3. Dust levitation as a major resurfacing process on the surface of a saturnian icy satellite, Atlas

    Science.gov (United States)

    Hirata, Naoyuki; Miyamoto, Hideaki

    2012-07-01

    A small inner satellite of Saturn, Atlas, has an enigmatic saucer-like shape explained by an accumulation of particles from A-ring of Saturn. However, its unusual smooth surface remains unexplained. Gardening through continuous particle impact events cannot be a unique explanation for the smoothness, because Prometheus does not exhibit a similar surface, though it too would have experienced a similar bombardment. Here, a detailed investigation using close-up images of Atlas reveals the surface to be (1) covered by fine particles (i.e., probably as small as several tens of micrometers); (2) mostly void of impact craters (i.e., only one has been thus far identified); and (3) continuously smooth, even between the equatorial ridge and the undulating polar region. These findings imply that some sort of crater-erasing process has been active on the surface of Atlas. From electro-static analyses, we propose that the upper-most layer of the fine particles can become electro-statically unstable and migrate as a result of dust levitation, which resulted in erasing craters on the surface of Atlas. If true, Atlas would represent the first recognized body where resurfacing is dominated by dust levitation.

  4. Three-dimensional image signals: processing methods

    Science.gov (United States)

    Schiopu, Paul; Manea, Adrian; Craciun, Anca-Ileana; Craciun, Alexandru

    2010-11-01

    Over the years extensive studies have been carried out to apply coherent optics methods in real-time processing, communications and transmission image. This is especially true when a large amount of information needs to be processed, e.g., in high-resolution imaging. The recent progress in data-processing networks and communication systems has considerably increased the capacity of information exchange. We describe the results of literature investigation research of processing methods for the signals of the three-dimensional images. All commercially available 3D technologies today are based on stereoscopic viewing. 3D technology was once the exclusive domain of skilled computer-graphics developers with high-end machines and software. The images capture from the advanced 3D digital camera can be displayed onto screen of the 3D digital viewer with/ without special glasses. For this is needed considerable processing power and memory to create and render the complex mix of colors, textures, and virtual lighting and perspective necessary to make figures appear three-dimensional. Also, using a standard digital camera and a technique called phase-shift interferometry we can capture "digital holograms." These are holograms that can be stored on computer and transmitted over conventional networks. We present some research methods to process "digital holograms" for the Internet transmission and results.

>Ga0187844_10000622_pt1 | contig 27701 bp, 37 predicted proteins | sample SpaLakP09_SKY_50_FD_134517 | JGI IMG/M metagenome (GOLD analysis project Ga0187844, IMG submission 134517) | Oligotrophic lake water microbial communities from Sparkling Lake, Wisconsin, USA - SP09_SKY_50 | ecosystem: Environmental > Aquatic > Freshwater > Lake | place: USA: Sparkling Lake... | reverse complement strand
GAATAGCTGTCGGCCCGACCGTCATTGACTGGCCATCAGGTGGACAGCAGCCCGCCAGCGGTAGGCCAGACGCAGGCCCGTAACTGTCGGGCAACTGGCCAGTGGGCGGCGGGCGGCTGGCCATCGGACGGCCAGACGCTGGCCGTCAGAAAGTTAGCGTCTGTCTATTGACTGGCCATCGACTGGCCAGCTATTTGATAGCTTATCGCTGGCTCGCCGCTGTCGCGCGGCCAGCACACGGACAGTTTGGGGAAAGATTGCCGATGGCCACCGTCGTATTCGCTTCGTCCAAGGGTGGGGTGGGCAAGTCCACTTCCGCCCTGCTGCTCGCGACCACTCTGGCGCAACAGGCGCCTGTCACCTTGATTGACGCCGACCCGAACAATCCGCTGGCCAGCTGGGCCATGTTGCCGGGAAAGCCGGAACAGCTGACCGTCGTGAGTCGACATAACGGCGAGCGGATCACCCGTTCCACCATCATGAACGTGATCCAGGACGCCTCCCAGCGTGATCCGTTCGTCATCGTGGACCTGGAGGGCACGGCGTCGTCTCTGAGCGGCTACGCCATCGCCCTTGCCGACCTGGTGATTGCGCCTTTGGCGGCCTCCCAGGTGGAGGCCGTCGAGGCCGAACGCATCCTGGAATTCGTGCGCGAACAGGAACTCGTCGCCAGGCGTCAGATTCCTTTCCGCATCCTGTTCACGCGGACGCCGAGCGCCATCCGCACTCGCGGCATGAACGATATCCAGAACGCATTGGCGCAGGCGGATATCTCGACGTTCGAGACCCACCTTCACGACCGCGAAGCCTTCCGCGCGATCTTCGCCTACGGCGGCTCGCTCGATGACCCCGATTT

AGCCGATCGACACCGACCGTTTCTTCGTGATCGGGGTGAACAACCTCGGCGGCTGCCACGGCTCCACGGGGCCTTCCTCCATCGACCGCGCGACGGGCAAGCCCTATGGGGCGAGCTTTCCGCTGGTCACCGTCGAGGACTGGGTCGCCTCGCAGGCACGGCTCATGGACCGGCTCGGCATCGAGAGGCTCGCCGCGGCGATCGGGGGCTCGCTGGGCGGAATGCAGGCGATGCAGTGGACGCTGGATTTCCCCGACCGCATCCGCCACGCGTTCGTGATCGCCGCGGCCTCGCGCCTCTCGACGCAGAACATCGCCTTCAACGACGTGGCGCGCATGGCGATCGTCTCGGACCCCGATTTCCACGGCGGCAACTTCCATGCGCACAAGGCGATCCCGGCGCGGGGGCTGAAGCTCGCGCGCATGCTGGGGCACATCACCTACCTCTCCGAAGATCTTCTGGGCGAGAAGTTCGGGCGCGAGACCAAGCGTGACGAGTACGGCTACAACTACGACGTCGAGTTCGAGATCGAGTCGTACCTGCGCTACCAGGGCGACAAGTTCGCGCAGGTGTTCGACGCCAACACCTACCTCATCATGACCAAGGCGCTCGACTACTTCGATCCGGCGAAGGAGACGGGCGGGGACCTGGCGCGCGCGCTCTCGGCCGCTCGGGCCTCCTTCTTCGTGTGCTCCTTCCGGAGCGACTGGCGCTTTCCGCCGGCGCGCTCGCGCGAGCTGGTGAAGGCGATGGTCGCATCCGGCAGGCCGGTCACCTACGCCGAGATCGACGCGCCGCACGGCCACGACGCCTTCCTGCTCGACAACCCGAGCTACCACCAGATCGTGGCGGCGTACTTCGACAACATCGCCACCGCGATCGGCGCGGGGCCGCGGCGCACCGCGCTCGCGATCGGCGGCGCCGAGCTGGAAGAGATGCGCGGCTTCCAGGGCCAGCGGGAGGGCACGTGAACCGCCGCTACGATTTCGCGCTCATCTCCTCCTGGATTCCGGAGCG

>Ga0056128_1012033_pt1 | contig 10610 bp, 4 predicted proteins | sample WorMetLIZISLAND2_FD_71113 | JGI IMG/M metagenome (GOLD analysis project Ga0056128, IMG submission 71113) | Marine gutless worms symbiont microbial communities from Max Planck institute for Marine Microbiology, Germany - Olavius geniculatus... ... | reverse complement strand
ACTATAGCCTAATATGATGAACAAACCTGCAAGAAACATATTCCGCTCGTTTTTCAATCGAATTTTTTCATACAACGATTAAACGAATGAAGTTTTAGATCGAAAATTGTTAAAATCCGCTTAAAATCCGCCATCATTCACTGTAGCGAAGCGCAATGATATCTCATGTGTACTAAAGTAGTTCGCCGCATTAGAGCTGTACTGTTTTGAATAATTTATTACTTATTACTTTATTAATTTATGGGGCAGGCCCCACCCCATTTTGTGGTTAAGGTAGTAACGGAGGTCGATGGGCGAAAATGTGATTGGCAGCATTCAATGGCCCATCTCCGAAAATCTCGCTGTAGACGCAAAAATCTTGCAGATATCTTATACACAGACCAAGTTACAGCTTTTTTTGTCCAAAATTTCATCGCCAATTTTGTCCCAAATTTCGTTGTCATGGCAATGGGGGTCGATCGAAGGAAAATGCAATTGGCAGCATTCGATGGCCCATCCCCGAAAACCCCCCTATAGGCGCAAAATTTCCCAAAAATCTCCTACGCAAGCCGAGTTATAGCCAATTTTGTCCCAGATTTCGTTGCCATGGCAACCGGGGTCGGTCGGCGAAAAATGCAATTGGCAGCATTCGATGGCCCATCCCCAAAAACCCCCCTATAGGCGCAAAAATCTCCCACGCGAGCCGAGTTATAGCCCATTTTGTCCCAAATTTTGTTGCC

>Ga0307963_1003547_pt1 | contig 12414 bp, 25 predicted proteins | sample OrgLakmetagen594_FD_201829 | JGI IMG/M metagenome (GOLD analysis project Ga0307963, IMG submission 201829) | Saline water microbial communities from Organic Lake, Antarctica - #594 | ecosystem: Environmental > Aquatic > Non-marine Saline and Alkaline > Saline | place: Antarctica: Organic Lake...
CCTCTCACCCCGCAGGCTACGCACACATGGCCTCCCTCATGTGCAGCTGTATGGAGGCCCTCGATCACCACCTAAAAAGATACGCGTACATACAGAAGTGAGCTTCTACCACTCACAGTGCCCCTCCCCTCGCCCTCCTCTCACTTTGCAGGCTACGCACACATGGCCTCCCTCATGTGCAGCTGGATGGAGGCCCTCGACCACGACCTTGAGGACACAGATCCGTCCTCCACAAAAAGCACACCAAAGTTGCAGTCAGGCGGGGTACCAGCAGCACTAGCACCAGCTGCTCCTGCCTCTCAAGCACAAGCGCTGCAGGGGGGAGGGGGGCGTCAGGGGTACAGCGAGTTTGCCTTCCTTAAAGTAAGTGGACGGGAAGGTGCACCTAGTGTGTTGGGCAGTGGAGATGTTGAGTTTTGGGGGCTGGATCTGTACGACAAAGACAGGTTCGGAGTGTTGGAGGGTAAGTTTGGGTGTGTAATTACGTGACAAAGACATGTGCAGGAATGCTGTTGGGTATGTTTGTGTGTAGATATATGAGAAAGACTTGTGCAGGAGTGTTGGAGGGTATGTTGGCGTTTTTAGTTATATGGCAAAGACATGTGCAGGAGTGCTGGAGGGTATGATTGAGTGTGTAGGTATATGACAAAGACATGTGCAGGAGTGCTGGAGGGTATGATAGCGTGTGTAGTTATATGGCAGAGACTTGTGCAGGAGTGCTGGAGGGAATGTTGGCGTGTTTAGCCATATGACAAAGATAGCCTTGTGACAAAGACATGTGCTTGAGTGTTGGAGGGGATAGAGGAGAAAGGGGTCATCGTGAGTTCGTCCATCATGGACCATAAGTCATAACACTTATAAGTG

5. Matlab-supported undergraduate image processing instruction

    Science.gov (United States)

    Dawant, Benoit M.

    1998-06-01

    More and more often, undergraduate students express the desire to take a course on image processing. These students will learn the most if the theory and algorithms covered in class can be not only illustrated through examples shown by the instructor during class but also coded, tested, and evaluated by the class participants. In the past, the major hurdle to developing a hands-on approach to image processing instruction has been the amount of programming required to implement relatively simple applications. Typical undergraduate students lack experience with low level programming languages and time is spent teaching the language itself rather than experimenting with the algorithms. High level and interpreted programming languages such as Matlab permit to address this question. Even with very little practical exposure to the language, students can rapidly develop the level of skills required to implement a range of image processing algorithms. This presentation will go over the material covered in a senior level introductory course in image processing taught at Vanderbilt University. The course itself is taught in a traditional way but it is supported by laboratories during which students are asked to implement algorithms ranging from connected component labeling to image deblurring. The students are also assigned projects that span several weeks. Examples of such assignments and projects are presented.